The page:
the subject by your Society, as well as through other mediums, both North and South, we still seem to be as far from a satisfactory solution of certain questions as ever. That the Army of the Confederate States, when the battle closed on Sunday, the 20th, had won one of the greatest victories of the war, no one, be he Federal or Confederate, who participated in the fight, will for a moment deny. This fact was patent to all who were on the field the next morning. There is no question that when General Rosencranz determined to give General Bragg battle, he did so in confidence of a great success, or, to use General Thomas's own language, that he would use the rebels up. This assurance was shared by other officers. On September 10th General Cruft writes to his Division Commander, General John M. Palmer: ‘Have skirmished with two regiments of mine and one of Colonel Grose to a point, say 1 1/2 to 2 miles front of Benview, the bald place you see on the Hill from where I left you. The enemy had, say 200 cavalry, which charged my First Kentucky advanced guard after the cavalry of our left, and drove them in. Have driven them away constantly as I advanced. This can be continued ad infinitum.’ General Palmer seems to have been so well pleased with General Cruft's ad infinitum idea that on the 18th he placed him in command of a division, and I think it probable that if General P. furnished the Commander of the Fourteenth Corps a copy of Cruft's communication it may have inspired the proposition of General Thomas to General Palmer on the 19th. It may also have had something to do with General T.'s bull-dog tenacity on the 20th. General Thomas writes as follows:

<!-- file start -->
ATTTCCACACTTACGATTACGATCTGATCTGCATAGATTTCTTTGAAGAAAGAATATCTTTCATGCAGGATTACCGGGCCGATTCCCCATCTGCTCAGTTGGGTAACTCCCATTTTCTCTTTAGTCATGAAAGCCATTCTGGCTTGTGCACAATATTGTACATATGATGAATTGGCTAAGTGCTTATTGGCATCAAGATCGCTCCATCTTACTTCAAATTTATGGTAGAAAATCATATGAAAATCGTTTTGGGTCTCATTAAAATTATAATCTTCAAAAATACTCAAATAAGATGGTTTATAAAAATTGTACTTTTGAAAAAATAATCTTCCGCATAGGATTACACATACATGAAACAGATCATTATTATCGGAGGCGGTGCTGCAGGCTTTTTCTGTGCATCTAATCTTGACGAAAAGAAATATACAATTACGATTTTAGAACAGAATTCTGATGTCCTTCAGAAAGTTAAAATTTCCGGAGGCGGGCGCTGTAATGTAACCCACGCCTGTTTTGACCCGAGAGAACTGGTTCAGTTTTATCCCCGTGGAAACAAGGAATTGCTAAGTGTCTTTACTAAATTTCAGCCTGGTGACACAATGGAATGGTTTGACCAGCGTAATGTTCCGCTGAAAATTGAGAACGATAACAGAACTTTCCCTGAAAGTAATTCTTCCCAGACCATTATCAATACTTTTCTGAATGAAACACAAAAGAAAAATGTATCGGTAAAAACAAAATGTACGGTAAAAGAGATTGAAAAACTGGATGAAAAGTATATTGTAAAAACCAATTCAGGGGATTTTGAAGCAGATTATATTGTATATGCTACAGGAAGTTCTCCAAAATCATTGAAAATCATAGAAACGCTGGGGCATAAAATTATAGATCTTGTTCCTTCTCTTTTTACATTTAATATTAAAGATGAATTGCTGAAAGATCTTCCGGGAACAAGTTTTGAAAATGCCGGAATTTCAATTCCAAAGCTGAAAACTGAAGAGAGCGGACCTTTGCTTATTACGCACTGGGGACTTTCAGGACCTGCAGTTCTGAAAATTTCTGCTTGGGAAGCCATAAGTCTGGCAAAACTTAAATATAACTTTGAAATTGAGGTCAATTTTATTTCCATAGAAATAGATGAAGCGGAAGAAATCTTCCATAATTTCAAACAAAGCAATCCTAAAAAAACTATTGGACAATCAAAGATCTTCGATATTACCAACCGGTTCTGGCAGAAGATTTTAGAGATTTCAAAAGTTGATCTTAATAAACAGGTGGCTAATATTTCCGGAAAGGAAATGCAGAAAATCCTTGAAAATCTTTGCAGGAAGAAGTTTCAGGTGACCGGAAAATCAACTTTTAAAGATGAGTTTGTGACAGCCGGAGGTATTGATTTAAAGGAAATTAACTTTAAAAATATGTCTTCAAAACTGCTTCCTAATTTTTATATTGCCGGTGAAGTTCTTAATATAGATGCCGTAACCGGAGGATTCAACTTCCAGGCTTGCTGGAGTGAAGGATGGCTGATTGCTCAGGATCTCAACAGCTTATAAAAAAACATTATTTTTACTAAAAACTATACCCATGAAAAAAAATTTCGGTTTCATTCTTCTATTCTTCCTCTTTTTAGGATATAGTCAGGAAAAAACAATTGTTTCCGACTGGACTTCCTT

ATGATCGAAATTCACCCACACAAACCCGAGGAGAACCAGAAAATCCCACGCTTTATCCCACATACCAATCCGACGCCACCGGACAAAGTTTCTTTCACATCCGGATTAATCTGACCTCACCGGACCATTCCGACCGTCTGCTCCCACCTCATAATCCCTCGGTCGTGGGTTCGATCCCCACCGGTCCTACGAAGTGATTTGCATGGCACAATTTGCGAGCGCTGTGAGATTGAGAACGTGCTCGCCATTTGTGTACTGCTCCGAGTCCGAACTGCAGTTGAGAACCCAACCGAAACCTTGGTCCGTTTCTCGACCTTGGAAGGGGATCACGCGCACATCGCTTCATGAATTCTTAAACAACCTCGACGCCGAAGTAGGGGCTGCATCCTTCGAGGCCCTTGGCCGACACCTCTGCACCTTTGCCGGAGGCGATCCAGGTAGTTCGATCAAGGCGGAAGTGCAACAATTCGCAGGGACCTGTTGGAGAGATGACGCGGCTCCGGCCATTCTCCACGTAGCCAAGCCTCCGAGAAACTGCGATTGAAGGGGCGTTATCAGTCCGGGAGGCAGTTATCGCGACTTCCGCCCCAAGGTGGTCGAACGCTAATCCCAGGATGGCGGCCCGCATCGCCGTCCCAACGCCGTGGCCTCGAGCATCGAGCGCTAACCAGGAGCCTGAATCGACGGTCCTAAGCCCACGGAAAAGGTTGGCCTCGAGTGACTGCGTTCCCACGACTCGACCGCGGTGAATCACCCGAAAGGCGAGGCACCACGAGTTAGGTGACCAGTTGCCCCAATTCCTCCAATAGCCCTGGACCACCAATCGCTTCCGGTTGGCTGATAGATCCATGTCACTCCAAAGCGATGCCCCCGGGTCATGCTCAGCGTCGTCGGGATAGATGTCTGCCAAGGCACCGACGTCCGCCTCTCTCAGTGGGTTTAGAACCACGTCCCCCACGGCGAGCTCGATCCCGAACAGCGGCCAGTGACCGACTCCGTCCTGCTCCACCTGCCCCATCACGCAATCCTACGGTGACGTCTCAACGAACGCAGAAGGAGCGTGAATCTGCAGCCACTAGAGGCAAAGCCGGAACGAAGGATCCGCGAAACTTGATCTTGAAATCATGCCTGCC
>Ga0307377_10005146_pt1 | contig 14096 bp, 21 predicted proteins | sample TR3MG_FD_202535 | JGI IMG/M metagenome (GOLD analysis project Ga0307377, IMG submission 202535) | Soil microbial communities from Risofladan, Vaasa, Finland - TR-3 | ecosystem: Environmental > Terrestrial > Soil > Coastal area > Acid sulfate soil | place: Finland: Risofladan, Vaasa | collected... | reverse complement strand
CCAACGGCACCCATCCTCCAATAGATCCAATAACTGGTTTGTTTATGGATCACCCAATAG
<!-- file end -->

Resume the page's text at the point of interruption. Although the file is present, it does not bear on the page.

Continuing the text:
headquarters Fourteenth army corps, near McDaniel's House, September 19th, 9 A. M., 1863.The rebels are reported in quite a heavy force between you and Alexander's Mill. If you advance as soon as possible on them in front while I attack them in flank I think we can use them up. Respectfully, your obedient servant,
Geo. H. Thomas, Major-General Commanding.